Business

December 26, 2013

Pozen’s cardiovascular drug application delayed until April

Pozen’s cardiovascular drug application delayed until April

Chapel Hill drugmaker Pozen said this week its application for a new heart attack and stroke-prevention pill will be delayed by three months and will require a new clinical trial.

Pozen’s application at the U.S. Food and Drug Administration will be held up by additional tests of the drug on as many as 30 patients, at an estimated cost of $750,000, the company said. Pozen said FDA officials want to determine that each of the drugs two versions have equal amounts of omeprazole, which reduces the body’s production of stomach acid.

Pozen had previously announced a Jan. 24 date for anticipated FDA approval. On Monday, Pozen postponed the drug’s approval date to April 25.

“It’s a minor delay,” said Bill Hodges, Pozen’s chief financial officer. “It’s an amendment to the NDA” (New Drug Application).

The company is seeking approval for its drug as an alternative to aspirin for treating heart-disease and stroke patients; Pozen has estimated the drug’s potential market at $400 million annually in the United States. The small company, which reported revenue of $5.3 million in 2012, has spent nearly $70 million dollars developing the drug since 2007.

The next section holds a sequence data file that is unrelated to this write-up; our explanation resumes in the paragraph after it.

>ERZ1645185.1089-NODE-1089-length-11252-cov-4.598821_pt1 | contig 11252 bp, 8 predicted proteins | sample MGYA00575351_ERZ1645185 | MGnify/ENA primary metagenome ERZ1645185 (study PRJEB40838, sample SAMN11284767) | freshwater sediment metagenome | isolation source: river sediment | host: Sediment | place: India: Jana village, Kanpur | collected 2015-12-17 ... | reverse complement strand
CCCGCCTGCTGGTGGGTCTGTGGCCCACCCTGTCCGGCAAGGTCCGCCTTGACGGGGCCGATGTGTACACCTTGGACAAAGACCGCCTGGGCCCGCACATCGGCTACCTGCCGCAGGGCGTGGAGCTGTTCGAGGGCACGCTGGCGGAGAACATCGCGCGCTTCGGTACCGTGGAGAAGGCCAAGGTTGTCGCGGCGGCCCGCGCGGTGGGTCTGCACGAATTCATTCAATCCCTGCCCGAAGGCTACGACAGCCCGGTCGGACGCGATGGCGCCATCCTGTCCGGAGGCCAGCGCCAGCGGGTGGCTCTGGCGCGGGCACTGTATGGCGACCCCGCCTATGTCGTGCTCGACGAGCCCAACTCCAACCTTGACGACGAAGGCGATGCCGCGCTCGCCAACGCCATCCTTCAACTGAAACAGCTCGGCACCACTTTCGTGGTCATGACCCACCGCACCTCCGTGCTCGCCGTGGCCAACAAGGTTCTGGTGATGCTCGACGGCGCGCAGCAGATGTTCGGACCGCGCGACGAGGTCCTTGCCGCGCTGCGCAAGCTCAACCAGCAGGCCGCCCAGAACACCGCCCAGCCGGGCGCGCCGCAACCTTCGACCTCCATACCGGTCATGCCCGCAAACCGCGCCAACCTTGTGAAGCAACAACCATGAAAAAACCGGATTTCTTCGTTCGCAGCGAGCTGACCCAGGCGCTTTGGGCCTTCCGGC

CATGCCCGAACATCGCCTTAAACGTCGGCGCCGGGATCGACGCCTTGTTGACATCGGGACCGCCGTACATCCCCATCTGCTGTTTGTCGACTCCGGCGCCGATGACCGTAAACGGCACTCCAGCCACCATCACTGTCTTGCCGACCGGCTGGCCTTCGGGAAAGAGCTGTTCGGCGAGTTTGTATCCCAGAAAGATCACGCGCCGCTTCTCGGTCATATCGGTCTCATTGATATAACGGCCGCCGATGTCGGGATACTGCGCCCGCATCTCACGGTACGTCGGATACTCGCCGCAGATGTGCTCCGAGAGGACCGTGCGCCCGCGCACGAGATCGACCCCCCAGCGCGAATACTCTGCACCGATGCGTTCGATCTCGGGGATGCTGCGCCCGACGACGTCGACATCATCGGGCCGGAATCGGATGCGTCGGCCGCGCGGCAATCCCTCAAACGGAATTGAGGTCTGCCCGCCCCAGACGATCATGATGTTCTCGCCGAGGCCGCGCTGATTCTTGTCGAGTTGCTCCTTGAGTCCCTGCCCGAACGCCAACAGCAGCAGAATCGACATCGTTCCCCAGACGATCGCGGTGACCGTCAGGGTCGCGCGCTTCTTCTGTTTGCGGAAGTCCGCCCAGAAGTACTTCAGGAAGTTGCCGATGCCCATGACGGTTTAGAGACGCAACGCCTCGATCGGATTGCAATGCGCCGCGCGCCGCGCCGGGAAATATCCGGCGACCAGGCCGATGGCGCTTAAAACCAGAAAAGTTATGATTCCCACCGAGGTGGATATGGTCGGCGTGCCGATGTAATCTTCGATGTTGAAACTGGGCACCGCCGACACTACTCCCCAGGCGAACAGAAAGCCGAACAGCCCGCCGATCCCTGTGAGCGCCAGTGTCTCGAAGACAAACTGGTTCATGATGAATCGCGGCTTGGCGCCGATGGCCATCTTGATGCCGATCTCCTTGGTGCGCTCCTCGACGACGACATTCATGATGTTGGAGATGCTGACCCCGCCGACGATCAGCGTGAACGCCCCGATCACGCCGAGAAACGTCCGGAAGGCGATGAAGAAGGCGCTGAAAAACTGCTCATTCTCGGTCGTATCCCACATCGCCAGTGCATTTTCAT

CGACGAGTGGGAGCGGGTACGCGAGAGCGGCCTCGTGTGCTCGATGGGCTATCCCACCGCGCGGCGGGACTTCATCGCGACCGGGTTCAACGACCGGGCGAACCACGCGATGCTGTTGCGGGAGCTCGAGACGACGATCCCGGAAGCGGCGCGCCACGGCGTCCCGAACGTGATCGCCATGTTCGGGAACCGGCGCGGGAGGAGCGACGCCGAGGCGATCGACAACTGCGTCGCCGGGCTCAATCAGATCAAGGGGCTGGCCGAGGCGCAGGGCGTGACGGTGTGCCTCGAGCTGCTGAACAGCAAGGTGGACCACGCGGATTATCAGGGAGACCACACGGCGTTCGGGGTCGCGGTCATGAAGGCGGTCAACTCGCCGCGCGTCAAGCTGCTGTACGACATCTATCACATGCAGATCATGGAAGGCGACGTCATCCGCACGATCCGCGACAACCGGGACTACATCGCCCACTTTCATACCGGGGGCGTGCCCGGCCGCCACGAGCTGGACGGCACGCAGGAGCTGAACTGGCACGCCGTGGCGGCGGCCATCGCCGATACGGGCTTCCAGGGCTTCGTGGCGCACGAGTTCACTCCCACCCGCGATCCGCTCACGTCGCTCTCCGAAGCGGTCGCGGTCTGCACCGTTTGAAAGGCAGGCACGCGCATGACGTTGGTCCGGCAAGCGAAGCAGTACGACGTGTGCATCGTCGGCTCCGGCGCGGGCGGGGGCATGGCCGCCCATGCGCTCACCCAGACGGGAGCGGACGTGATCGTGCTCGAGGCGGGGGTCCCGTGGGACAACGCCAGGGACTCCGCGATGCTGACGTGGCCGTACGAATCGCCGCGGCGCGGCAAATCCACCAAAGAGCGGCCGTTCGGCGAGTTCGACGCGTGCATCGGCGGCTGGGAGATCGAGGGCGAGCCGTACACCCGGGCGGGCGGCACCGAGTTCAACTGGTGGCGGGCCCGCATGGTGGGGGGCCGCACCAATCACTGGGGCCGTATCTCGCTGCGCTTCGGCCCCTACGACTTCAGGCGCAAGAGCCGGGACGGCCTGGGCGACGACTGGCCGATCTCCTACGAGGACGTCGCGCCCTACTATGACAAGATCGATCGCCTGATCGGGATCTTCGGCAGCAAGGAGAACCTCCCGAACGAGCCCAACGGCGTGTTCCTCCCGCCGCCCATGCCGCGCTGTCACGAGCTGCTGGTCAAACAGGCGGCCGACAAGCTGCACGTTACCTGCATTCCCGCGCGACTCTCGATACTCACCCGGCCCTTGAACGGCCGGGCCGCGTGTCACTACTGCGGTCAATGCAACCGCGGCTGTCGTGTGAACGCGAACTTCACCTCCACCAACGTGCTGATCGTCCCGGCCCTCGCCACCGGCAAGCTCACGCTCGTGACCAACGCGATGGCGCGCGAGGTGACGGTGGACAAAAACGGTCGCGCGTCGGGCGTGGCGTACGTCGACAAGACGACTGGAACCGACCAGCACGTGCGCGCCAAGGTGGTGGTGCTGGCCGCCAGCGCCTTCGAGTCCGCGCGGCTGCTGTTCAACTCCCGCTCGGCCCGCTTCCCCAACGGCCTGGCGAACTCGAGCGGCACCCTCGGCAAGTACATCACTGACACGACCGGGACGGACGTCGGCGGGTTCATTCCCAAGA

Pozen in September announced that it signed a deal with French pharmaceutical firm Sanofi to commercialize and market the drug, with Pozen to receive between 12.5 percent and 22.5 percent of sale proceeds, Hodges said.

The as-yet unnamed drug comes in two formulations – PA8140 and PA32540 – and is designed to reduce aspirin-induced gastric ulcers and associated internal bleeding. The medication combines coated aspirin and omeprazole.

PA32540 has four times the amount of aspirin as PA8140.

Pozen has said that clinical trials on hundreds of patients demonstrated that patients experienced fewer ulcers after taking its treatment.

The company, which employs 16 people, was founded in 1996 and became publicly traded in 2000.

It has developed two other drugs – Treximet for migraine headaches and Vimovo for arthritis pain relief – that are on the market.

Related content

Comments

Videos

Editor's Choice Videos